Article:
Videos in the series
- Adding Wide and Full support to Genesis
- Adding a custom class for Gutenberg content to Genesis
- Remove existing Genesis content containers for Gutenberg content
- Add a new Genesis content container for non-wide and non-full width Gutenberg content
- Adjusting the appearance of Gutenberg wide and full-width content in Genesis
- Adjusting the Genesis theme for left and right aligned images
If you are using the Genesis Framework on your website and have installed the new WordPress Gutenberg editor, you may have noticed you do not have access to the wide and full feature that comes with Gutenberg. If you do have those features, you may have also noticed that the content using full and wide widths do not display that way to your visitors.
In the following series of articles I will be showing how to add the Gutenberg wide and full align support to a Genesis child theme, and adjust the design of the theme so it is compatible with the new WordPress Gutenberg editor.
Through the videos I will be setting up a Genesis child theme to not only add the Gutenberg full and wide support, but also be adjusting the design of the theme so that when we are creating posts and pages with the Gutenberg editor, the resulting content looks as good on the front end of our website as it does when we are creating the content in the editor.
Watch the video below for an introduction to the series and what is going to be covered.
Video Instructions – click play
What is Gutenberg?
To give you a brief introduction, Gutenberg is the new content editor coming to WordPress 5.0 and will eventually replace the classic WYSIWYG editor that we currently use to create content. At the moment Gutenberg is installed via a plugin, but as of WordPress 5.0, Gutenberg will be the default editor.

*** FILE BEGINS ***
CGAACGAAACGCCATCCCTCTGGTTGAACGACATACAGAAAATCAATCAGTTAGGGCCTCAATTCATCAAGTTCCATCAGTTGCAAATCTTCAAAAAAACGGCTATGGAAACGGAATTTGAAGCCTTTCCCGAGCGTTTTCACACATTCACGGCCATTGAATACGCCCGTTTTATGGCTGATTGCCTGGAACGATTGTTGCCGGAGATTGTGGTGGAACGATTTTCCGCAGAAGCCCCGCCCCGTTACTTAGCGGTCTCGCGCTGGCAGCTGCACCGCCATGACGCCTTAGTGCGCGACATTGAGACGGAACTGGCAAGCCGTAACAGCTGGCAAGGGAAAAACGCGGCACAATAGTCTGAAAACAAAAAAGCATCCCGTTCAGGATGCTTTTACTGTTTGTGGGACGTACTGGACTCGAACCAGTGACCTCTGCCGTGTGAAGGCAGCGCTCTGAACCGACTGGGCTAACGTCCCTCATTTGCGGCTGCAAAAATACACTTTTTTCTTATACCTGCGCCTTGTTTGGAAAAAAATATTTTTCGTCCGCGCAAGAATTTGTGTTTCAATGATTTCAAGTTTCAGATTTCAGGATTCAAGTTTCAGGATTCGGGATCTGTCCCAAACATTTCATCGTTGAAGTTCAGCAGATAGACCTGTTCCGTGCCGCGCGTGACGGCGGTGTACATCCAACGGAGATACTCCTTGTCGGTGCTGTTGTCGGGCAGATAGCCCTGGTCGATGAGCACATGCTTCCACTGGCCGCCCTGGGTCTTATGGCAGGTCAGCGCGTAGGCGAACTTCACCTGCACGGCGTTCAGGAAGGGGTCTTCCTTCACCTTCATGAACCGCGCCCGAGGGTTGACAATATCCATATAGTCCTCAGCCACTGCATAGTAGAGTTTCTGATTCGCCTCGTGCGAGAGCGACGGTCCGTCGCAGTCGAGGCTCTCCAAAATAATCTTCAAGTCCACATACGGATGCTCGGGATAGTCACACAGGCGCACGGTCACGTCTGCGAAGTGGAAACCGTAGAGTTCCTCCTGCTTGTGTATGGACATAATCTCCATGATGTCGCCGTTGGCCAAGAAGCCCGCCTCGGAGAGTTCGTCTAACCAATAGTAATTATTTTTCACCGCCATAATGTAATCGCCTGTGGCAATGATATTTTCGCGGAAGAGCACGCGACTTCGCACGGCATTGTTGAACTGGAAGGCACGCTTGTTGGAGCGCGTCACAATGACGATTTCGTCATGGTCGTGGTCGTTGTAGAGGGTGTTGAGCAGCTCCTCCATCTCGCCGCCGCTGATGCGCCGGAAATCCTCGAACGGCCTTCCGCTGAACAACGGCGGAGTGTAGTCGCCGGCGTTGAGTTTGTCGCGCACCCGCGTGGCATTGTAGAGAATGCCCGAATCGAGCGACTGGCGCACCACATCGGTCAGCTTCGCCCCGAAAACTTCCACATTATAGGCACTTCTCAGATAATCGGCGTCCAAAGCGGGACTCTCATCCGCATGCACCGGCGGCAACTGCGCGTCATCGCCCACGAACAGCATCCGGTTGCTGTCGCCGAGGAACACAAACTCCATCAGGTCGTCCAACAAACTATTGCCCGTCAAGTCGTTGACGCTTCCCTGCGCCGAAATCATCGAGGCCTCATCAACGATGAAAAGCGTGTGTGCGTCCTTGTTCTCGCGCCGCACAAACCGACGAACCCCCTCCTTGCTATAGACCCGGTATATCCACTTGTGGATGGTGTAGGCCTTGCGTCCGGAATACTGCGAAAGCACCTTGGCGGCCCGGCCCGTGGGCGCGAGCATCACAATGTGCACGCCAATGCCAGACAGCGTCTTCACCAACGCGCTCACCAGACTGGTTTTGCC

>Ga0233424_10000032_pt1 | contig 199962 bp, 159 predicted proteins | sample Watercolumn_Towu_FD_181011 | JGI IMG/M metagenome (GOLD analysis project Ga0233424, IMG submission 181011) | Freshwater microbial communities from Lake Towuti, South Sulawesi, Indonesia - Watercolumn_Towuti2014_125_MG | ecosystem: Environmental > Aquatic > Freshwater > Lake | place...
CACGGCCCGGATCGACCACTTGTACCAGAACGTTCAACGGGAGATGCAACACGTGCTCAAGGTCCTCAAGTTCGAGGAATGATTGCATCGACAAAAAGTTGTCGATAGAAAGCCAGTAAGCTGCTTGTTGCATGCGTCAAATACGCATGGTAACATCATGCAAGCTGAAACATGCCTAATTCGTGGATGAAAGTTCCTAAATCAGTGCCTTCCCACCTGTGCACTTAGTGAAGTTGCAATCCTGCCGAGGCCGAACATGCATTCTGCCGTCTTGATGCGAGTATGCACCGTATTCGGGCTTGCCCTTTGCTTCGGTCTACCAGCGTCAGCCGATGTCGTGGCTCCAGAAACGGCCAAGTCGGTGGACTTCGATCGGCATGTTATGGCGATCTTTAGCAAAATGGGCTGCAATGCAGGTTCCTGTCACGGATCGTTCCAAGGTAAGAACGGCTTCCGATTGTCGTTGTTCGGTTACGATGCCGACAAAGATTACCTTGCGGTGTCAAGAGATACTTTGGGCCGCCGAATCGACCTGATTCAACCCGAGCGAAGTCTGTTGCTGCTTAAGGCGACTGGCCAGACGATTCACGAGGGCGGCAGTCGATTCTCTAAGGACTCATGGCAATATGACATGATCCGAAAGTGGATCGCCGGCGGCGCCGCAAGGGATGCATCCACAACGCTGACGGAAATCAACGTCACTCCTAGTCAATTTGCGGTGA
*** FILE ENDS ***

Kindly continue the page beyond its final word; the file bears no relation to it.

The main difference between Gutenberg and Classic editors is that rather than create a blurb of content that you style as you go (by highlighting text and clicking an icon in the WYSIWYG toolbar), the Gutenberg editor breaks each type of content into ‘blocks’ and treats each block as separate entities.
How does Gutenberg affect Genesis?
Gutenberg is simply the editing experience in WordPress. The editor works out-of-the-box with the Genesis Framework and your child theme, and it will display your content as it did before Gutenberg was introduced to WordPress.
You may come across some compatibility issues when you activate the Gutenberg editor, and I recommend you have a test environment set up to make sure that isn’t the case, but compatibility issues will likely relate to a plugin you have installed rather than be an issue with the Genesis Framework or the child theme you are using.
Whilst the Gutenberg editor will work with Genesis, the new features that come with Gutenberg, such as adding full and wide align blocks to your content, will not work with Genesis out-of-the-box. Those features haven’t been added to the Genesis Framework or your child theme and need to be added manually.